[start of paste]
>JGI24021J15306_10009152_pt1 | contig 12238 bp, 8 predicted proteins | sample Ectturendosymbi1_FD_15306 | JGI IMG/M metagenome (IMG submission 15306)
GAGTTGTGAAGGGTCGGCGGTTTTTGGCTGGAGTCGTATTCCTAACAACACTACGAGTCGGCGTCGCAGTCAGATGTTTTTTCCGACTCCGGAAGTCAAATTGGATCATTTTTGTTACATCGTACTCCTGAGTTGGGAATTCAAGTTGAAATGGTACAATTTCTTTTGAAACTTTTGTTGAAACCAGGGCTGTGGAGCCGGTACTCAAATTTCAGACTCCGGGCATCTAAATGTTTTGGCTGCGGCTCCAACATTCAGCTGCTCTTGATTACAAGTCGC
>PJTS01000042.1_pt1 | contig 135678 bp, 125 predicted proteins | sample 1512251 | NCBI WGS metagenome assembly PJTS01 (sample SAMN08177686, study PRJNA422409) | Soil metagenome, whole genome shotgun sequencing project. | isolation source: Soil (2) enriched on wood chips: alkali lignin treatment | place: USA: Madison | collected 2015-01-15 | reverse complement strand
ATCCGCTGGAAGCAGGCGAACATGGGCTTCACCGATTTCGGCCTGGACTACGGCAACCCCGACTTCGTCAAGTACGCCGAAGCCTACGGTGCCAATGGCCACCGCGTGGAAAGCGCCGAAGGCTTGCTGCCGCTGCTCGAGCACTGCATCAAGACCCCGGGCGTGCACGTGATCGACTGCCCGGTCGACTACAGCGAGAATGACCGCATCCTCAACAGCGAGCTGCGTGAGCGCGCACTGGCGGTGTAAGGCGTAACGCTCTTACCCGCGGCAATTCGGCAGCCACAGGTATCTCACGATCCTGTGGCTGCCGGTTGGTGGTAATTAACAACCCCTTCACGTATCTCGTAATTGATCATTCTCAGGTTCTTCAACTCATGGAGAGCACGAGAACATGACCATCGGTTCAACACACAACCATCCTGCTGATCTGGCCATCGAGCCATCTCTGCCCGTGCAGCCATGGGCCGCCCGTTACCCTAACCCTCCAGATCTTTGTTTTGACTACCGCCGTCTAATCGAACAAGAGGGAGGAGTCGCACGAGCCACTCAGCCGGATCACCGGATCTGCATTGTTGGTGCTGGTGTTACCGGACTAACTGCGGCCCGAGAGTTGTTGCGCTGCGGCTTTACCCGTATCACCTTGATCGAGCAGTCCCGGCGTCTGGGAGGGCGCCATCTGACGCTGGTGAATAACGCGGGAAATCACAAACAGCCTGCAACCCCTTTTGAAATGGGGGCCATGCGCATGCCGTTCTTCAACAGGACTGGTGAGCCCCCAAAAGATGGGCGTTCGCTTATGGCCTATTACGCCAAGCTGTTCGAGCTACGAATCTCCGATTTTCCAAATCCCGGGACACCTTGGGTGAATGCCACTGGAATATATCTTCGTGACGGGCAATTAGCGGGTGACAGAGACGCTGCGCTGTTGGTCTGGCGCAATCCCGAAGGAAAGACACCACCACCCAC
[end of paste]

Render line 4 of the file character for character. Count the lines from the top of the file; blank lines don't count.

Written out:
ATCCGCTGGAAGCAGGCGAACATGGGCTTCACCGATTTCGGCCTGGACTACGGCAACCCCGACTTCGTCAAGTACGCCGAAGCCTACGGTGCCAATGGCCACCGCGTGGAAAGCGCCGAAGGCTTGCTGCCGCTGCTCGAGCACTGCATCAAGACCCCGGGCGTGCACGTGATCGACTGCCCGGTCGACTACAGCGAGAATGACCGCATCCTCAACAGCGAGCTGCGTGAGCGCGCACTGGCGGTGTAAGGCGTAACGCTCTTACCCGCGGCAATTCGGCAGCCACAGGTATCTCACGATCCTGTGGCTGCCGGTTGGTGGTAATTAACAACCCCTTCACGTATCTCGTAATTGATCATTCTCAGGTTCTTCAACTCATGGAGAGCACGAGAACATGACCATCGGTTCAACACACAACCATCCTGCTGATCTGGCCATCGAGCCATCTCTGCCCGTGCAGCCATGGGCCGCCCGTTACCCTAACCCTCCAGATCTTTGTTTTGACTACCGCCGTCTAATCGAACAAGAGGGAGGAGTCGCACGAGCCACTCAGCCGGATCACCGGATCTGCATTGTTGGTGCTGGTGTTACCGGACTAACTGCGGCCCGAGAGTTGTTGCGCTGCGGCTTTACCCGTATCACCTTGATCGAGCAGTCCCGGCGTCTGGGAGGGCGCCATCTGACGCTGGTGAATAACGCGGGAAATCACAAACAGCCTGCAACCCCTTTTGAAATGGGGGCCATGCGCATGCCGTTCTTCAACAGGACTGGTGAGCCCCCAAAAGATGGGCGTTCGCTTATGGCCTATTACGCCAAGCTGTTCGAGCTACGAATCTCCGATTTTCCAAATCCCGGGACACCTTGGGTGAATGCCACTGGAATATATCTTCGTGACGGGCAATTAGCGGGTGACAGAGACGCTGCGCTGTTGGTCTGGCGCAATCCCGAAGGAAAGACACCACCACCCAC